Russian President Vladimir Putin urged Russians on Thursday to vote in the upcoming parliamentary elections after a lackluster campaign season.
With early voting already underway in the petrochemical sector, polls nationwide will open for three-day elections on Friday morning.
Putin’s United Russia party is expected to comfortably maintain its dominance over the State Duma, where it currently has a two-thirds majority.
After months of official measures to crack down on any significant opposition, there are official concerns that low turnout could damage the prestige of the ruling party.
In an eleventh hour video message on Thursday, Putin appealed to voters: “The election of the new parliament is undoubtedly the most important event in the life of our society and our country.
“We are all equally interested in choosing responsible, efficient and respected people … I count on your responsible, well-regarded, patriotic and civic position.”
The landscape of this weekend’s voting
The Kremlin wants to maintain control over the new parliament, as it will still be in place in 2024 when Putin’s current term expires.
The former Russian prime minister will have to decide whether to run for re-election or choose some other strategy to stay in power.
This year, 14 parties are running candidates for half of the 450 seats in the lower house of the Russian legislature. But all three parties, apart from United Russia, which is expected to garner 5 percent of the support necessary to win a seat, rarely challenge the Kremlin.
The other half of the seats are chosen in individual electoral districts, where independent candidates or those from small parties such as the liberal Yabloko party may have a greater chance.
Polls indicate that United Russia’s overall approval is low. However, the independent Russia Center for Current Policy predicts it will win between 299 and 306 seats – less than the 343 it currently holds, but within the range of 303 seats needed to change the constitution.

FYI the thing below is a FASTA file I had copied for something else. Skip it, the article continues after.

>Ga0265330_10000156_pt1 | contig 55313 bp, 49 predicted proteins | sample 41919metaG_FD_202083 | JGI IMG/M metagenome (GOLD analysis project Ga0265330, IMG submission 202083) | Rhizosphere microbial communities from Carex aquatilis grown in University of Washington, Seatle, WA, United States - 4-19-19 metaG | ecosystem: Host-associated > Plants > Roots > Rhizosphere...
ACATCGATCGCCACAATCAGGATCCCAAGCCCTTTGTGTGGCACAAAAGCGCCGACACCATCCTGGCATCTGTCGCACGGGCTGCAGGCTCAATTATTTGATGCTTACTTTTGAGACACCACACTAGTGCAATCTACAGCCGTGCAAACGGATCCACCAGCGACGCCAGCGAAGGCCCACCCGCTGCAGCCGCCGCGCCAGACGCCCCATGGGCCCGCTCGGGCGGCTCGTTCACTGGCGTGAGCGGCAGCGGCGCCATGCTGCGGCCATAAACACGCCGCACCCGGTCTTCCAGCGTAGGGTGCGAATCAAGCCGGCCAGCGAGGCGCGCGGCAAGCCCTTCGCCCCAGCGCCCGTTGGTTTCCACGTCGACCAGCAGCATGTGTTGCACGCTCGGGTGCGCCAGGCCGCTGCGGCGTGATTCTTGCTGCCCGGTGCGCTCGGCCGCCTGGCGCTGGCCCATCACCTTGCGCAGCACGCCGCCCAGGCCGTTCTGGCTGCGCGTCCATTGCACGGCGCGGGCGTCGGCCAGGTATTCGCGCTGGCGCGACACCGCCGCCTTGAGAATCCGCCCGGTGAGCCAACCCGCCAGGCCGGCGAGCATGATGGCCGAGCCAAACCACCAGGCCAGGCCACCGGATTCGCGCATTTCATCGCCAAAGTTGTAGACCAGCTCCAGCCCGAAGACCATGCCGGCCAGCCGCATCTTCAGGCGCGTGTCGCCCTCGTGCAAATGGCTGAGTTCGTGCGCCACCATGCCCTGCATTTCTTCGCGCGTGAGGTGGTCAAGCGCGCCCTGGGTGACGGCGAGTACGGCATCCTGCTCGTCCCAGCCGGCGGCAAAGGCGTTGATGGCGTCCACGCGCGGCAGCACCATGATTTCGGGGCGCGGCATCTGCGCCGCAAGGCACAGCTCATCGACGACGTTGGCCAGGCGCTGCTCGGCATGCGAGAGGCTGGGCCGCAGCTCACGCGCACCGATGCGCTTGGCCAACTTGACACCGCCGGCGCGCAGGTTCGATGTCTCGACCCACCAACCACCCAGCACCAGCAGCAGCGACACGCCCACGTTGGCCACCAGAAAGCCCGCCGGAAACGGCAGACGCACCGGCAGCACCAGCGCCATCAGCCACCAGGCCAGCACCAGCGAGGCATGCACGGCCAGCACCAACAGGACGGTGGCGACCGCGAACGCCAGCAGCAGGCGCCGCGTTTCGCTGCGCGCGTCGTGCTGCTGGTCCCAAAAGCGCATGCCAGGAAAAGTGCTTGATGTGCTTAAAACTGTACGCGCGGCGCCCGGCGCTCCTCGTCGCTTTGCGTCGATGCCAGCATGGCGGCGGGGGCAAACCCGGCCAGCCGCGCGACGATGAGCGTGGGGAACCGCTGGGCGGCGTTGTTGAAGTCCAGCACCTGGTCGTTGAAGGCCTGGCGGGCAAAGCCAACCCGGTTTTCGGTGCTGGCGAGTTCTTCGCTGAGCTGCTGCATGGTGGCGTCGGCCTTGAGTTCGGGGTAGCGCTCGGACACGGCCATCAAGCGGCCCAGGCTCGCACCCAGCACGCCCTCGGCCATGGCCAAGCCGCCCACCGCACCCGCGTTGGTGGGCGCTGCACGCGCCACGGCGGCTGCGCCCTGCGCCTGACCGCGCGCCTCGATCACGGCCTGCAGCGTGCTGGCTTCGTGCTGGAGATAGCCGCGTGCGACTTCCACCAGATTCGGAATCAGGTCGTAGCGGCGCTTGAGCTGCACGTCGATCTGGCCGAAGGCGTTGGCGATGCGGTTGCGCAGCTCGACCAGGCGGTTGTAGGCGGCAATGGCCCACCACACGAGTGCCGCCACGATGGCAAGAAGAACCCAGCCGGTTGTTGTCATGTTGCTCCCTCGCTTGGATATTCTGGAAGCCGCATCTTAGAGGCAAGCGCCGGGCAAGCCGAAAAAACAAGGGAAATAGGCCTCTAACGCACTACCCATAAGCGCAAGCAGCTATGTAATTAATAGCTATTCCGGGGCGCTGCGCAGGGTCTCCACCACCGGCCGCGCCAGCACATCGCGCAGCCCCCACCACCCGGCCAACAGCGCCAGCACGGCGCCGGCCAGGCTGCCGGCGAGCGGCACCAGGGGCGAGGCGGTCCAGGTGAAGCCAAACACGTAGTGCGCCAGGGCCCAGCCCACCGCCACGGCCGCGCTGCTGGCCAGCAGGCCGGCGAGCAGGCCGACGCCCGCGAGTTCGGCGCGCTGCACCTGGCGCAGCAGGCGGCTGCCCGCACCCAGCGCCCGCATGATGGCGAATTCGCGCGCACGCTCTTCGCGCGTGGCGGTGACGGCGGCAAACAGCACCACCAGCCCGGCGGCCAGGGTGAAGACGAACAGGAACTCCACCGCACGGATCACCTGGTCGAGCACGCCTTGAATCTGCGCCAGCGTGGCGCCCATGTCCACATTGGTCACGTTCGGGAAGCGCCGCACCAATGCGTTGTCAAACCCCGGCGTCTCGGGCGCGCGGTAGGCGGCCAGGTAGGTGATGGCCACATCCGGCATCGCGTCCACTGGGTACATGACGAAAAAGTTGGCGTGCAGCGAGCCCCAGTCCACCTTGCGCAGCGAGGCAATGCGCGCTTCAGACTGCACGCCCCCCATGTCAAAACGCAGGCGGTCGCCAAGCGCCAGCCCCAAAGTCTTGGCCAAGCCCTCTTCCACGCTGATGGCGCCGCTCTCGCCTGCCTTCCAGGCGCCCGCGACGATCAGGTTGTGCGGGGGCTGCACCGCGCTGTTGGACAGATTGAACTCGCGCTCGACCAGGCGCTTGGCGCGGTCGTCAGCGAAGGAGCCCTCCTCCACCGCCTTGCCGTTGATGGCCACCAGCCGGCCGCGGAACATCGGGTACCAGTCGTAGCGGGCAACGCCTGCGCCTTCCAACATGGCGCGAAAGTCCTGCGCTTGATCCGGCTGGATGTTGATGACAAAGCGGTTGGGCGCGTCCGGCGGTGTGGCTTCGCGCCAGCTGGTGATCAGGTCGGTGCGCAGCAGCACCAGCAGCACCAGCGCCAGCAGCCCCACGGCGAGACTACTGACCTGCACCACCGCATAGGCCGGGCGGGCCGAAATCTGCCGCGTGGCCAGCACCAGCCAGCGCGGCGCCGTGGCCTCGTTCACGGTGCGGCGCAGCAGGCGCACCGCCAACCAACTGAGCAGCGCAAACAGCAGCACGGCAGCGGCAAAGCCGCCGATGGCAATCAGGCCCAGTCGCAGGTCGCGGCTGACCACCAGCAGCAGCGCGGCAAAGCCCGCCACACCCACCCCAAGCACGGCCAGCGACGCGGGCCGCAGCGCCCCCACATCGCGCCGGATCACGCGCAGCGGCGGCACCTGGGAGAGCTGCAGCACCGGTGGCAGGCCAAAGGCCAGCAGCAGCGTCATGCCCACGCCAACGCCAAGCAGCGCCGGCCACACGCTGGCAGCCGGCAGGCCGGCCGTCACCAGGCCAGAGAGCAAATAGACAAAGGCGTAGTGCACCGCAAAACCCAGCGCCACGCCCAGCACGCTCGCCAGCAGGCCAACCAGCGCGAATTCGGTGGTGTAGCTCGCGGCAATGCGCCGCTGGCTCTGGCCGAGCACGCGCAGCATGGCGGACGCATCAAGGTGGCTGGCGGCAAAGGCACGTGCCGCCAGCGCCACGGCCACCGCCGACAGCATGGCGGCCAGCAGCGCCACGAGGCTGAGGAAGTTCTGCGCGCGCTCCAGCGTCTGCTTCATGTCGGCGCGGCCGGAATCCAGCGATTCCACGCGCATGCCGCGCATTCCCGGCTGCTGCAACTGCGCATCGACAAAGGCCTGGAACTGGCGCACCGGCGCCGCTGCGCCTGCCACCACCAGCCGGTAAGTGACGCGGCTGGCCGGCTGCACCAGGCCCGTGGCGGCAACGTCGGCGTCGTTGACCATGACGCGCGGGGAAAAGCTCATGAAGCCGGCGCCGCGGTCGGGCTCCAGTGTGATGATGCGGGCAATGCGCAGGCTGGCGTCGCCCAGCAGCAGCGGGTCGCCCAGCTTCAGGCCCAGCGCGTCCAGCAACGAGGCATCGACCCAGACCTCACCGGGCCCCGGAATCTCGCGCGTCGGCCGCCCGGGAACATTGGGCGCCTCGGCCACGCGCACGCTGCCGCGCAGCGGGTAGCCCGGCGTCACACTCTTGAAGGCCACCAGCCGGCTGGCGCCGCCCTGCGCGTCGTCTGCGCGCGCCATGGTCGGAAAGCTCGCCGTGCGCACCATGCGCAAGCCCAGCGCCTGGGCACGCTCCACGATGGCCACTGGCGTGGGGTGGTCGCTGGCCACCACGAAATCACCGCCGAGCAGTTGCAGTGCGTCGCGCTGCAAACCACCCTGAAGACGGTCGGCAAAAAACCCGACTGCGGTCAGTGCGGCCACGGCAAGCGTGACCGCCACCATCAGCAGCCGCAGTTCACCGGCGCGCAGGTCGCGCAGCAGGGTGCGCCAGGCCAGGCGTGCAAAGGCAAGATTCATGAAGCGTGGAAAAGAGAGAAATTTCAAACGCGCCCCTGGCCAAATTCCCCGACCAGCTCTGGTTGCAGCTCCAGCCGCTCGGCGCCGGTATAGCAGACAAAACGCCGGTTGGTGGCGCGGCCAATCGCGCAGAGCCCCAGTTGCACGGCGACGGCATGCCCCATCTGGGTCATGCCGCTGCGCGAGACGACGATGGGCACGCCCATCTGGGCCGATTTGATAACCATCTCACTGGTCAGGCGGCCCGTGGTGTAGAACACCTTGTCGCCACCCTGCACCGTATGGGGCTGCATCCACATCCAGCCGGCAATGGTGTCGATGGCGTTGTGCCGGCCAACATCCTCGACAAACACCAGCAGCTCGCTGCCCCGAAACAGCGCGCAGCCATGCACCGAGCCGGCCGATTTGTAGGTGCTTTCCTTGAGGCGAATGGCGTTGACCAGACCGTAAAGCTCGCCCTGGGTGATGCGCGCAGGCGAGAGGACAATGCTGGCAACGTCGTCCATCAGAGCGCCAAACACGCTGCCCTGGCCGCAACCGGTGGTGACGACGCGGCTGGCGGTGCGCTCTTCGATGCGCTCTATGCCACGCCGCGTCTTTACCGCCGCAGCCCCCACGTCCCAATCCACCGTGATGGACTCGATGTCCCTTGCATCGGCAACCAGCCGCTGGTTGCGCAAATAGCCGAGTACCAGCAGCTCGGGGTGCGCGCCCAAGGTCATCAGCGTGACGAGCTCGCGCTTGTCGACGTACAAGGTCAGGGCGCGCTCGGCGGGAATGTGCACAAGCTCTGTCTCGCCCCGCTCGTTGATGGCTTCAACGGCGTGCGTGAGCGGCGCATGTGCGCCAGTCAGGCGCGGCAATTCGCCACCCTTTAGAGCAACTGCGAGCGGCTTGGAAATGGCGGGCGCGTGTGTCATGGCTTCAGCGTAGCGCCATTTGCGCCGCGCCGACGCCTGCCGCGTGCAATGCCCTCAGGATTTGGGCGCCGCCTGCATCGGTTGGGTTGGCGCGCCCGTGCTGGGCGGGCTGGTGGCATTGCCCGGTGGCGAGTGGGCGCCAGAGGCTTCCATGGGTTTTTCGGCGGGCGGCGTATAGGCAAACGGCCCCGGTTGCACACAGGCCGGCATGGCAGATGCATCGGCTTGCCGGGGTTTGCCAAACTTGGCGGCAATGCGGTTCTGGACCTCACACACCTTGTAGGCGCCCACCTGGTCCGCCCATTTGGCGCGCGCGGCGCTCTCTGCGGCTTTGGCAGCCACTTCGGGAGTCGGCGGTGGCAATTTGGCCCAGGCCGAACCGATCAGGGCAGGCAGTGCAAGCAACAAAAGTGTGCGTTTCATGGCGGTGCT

The Center believes that most of the seats lost by United Russia will be taken up by the Communist Party. But this party also largely conforms to the Kremlin line.
In addition to the Duma election, nine Russian regions will elect governors, 39 regions will elect legislatures, and voters in 11 cities will elect municipalities.
“There is very little intrigue in these elections … In fact, they will not leave a special trace in political history,” Andrei Kolesnikov, an analyst at the Carnegie Moscow Center, told AP.
Ethical concerns can cast a long shadow over the outcome
The result could be more questioned this year than in previous elections. The Organization for Security and Cooperation in Europe has said it will not send observers this weekend, saying Russia imposed excessive restrictions.
In August, Moscow also added the independent vote monitoring group Golos to its list of foreign agents. This does not block its work, but it could allow any findings it issues to be more easily dismissed by the Kremlin.
Russia’s Elections Commission ordered the vote to be extended to three days, which ended on Sunday, to reduce overcrowding at the polls amid the coronavirus pandemic.
Critics have warned that this could increase the risk of ballot tampering. The head of the commission, Ella Pamfilova, rejected the claim, saying that there would be “full video surveillance” of the polling stations and that the ballots would be in secure containers.
According to polls by the Russian state-funded VTsIOM pollster, more than one in 10 workers say their bosses have given them directions on how to vote.
Ukrainian politicians also raised the alarm on Thursday over the installation of polling stations in annexed Crimea, where Moscow has issued 600,000 passports to pro-Russian separatists ahead of the vote.
The ongoing arrest of opposition leader Alexei Navalny sparked mass protests in Russia earlier this year.
The Navalny Anti-Corruption Foundation and the network of some 40 regional offices were banned as extremist groups in July, and many of its core team members were arrested.
In recent months, Russian authorities have also taken down some 50 websites run by Navalny’s team or their supporters.
But the group’s ‘Smart Voting’ initiative could still make headway in the Russian electorate. He advises voters which alternative candidate is the strongest in their area and could have a chance to topple United Russia.
In 2019, the platform boosted opposition candidates who won 20 out of 45 seats on the Moscow city council. In last year’s regional elections, United Russia lost its majority in Novosibirsk, Tambov and Tomsk.
It’s unclear how widely the Smart Voting program will be used this year after authorities blocked access to its website. The service is still available through apps, but Russia has threatened Apple and Google with fines if it is not removed from their online stores.
Last week, the Foreign Ministry summoned US Ambassador John Sullivan to protest against electoral interference by US “digital giants.”
George is Digismak’s reported cum editor with 13 years of experience in Journalism